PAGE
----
Card fact: This is the third and final card of Lou Brock in the set.
What I thought about this card then: I never saw it.
What I think about this card now: It makes me think of how I acquired it. When I was attempting to complete the 1975 set back in 2003/04, the Brock card was one of the first "big cards" from the set that I obtained. I gained it in a trade with a co-worker, and am still amazed by how little he wanted for it, and by how great the card looks. It's in terrific shape.
Other stuff: Well, you all know about Lou Brock, don't you? Saying that he was the bridge between Maury Wills and Rickey Henderson sounds like an insult. So, I'll just say that Lou Brock was THE king of the stolen base when I was a child. He studied the art of stealing more than anyone, and back when I was a kid, they wrote odes to his base-stealing ability. I addressed most of my childhood knowledge of the man in one of the first posts on this blog.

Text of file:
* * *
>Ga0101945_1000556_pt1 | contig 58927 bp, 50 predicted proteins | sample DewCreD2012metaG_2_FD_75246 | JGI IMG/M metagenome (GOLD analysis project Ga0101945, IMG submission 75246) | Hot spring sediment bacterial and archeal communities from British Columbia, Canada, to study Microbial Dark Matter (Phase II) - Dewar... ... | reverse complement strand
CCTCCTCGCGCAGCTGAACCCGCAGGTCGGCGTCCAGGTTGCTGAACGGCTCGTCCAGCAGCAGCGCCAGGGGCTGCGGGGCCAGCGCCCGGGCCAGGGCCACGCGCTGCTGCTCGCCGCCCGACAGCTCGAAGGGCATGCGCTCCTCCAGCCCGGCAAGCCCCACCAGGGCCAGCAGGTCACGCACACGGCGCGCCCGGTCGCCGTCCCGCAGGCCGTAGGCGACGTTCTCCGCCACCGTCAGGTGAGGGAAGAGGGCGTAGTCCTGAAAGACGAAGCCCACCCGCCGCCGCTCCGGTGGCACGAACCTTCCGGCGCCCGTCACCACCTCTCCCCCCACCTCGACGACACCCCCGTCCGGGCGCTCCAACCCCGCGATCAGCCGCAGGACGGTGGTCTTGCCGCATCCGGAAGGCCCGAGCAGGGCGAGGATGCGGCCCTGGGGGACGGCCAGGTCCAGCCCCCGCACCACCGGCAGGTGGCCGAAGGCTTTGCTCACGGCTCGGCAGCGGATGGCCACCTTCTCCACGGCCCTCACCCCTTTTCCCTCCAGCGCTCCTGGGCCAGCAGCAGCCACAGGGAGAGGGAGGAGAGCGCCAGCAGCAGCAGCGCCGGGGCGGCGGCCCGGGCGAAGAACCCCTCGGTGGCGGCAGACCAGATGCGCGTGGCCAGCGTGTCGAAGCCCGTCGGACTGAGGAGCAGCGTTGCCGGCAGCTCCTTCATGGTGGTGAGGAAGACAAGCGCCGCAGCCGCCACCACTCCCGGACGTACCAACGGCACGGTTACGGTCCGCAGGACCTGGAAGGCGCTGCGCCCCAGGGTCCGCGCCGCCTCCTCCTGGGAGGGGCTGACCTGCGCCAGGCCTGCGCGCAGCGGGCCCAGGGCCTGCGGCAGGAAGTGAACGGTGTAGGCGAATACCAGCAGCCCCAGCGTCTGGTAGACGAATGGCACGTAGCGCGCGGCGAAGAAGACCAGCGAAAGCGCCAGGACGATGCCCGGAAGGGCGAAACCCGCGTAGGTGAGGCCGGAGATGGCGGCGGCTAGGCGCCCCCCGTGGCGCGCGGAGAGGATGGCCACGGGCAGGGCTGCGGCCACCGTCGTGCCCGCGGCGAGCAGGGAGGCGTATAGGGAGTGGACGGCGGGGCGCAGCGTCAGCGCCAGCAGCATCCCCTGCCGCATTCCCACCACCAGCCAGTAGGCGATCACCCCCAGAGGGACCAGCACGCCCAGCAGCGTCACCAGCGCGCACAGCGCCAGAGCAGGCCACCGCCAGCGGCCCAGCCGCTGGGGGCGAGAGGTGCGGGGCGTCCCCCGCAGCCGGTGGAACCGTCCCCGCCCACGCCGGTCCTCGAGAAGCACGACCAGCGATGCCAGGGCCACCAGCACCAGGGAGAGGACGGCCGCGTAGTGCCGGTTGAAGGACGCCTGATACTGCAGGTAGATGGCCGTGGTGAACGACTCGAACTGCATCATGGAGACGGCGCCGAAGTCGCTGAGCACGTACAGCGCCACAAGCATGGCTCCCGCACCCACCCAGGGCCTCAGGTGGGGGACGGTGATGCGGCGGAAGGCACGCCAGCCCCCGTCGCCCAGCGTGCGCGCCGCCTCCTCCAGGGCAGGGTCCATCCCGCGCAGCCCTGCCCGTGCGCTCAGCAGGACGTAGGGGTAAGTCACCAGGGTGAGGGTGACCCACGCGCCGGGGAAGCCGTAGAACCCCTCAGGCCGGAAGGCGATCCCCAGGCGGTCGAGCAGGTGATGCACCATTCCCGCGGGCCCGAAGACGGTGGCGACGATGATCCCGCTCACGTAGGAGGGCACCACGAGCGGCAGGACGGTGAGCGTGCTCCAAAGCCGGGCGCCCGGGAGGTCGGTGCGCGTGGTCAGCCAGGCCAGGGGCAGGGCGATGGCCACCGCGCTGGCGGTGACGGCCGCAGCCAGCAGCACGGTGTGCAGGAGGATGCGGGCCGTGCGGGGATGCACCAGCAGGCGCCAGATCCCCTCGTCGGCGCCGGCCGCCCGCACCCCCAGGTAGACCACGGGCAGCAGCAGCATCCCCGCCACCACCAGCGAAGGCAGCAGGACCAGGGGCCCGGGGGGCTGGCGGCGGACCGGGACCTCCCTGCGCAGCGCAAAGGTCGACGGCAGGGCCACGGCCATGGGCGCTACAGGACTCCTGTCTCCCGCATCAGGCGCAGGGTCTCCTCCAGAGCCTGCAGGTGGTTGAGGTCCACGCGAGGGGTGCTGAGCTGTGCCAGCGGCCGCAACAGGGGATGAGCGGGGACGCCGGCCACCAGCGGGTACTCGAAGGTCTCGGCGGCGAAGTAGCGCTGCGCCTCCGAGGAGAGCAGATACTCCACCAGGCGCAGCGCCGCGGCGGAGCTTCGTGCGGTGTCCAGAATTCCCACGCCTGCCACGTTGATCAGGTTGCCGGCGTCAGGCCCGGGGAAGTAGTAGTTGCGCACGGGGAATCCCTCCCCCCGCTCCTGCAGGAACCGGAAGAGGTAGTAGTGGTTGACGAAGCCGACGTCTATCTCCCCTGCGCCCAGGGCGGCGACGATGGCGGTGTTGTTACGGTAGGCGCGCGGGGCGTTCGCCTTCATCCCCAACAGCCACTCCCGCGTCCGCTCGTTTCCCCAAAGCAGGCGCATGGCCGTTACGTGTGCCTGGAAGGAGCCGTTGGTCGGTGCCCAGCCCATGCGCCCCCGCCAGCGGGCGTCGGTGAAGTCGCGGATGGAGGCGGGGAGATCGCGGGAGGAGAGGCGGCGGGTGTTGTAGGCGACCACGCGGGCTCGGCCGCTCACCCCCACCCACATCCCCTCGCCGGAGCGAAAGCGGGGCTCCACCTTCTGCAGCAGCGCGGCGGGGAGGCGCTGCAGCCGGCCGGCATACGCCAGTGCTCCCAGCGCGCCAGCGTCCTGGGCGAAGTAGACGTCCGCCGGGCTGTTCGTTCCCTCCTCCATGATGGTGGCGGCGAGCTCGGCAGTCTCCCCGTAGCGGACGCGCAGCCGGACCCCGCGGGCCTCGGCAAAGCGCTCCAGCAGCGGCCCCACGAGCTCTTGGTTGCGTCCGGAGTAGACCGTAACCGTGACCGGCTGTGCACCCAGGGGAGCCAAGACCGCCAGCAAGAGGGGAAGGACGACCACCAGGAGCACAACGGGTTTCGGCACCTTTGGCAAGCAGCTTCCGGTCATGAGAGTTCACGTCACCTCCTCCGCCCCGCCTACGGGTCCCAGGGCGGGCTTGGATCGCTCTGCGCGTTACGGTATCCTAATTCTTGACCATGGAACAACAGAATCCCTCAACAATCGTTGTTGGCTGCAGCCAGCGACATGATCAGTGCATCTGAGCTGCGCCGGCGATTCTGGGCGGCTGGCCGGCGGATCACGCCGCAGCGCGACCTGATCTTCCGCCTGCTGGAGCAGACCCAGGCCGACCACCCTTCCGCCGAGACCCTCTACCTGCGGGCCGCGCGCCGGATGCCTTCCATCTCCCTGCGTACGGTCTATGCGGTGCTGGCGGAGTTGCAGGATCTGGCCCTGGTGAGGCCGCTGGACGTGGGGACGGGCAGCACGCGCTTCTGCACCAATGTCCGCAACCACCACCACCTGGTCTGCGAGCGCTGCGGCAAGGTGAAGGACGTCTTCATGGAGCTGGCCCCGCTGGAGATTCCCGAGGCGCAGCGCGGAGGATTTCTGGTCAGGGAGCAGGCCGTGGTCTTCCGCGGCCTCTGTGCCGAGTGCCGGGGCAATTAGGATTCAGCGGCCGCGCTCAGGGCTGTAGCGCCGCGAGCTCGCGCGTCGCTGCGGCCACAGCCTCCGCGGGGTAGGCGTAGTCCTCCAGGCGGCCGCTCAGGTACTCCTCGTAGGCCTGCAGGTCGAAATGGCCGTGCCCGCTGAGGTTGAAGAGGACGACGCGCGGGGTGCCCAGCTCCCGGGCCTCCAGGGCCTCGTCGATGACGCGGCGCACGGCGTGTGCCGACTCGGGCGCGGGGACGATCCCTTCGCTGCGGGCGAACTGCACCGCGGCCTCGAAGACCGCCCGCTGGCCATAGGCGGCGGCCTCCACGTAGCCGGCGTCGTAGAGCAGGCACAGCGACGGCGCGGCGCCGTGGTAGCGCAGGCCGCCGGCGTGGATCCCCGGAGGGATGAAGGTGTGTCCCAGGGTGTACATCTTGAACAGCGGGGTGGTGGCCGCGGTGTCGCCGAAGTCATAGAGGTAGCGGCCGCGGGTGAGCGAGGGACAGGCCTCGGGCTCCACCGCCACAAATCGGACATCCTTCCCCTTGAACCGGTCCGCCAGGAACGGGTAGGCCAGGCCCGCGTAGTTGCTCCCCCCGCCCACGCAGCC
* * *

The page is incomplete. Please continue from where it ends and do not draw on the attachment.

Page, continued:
Brock was at the height of his popularity in 1975, after just setting the single-season record of 118 stolen bases in 1974. Of course, he finished with more than 3,000 hits and was a shoo-in to the Hall of Fame. But I think Brock doesn't get a lot of attention these days, compared with some of the past greats.
(EDIT: Lou Brock died at age 81 on Sept. 6, 2020).
Back facts: Topps lobs a softball on the trivia question.
Other blog stuff: The pink-yellow color combination reties the orange-brown color combo for the overall lead with 46 cards each. It's a back-and-forth race now.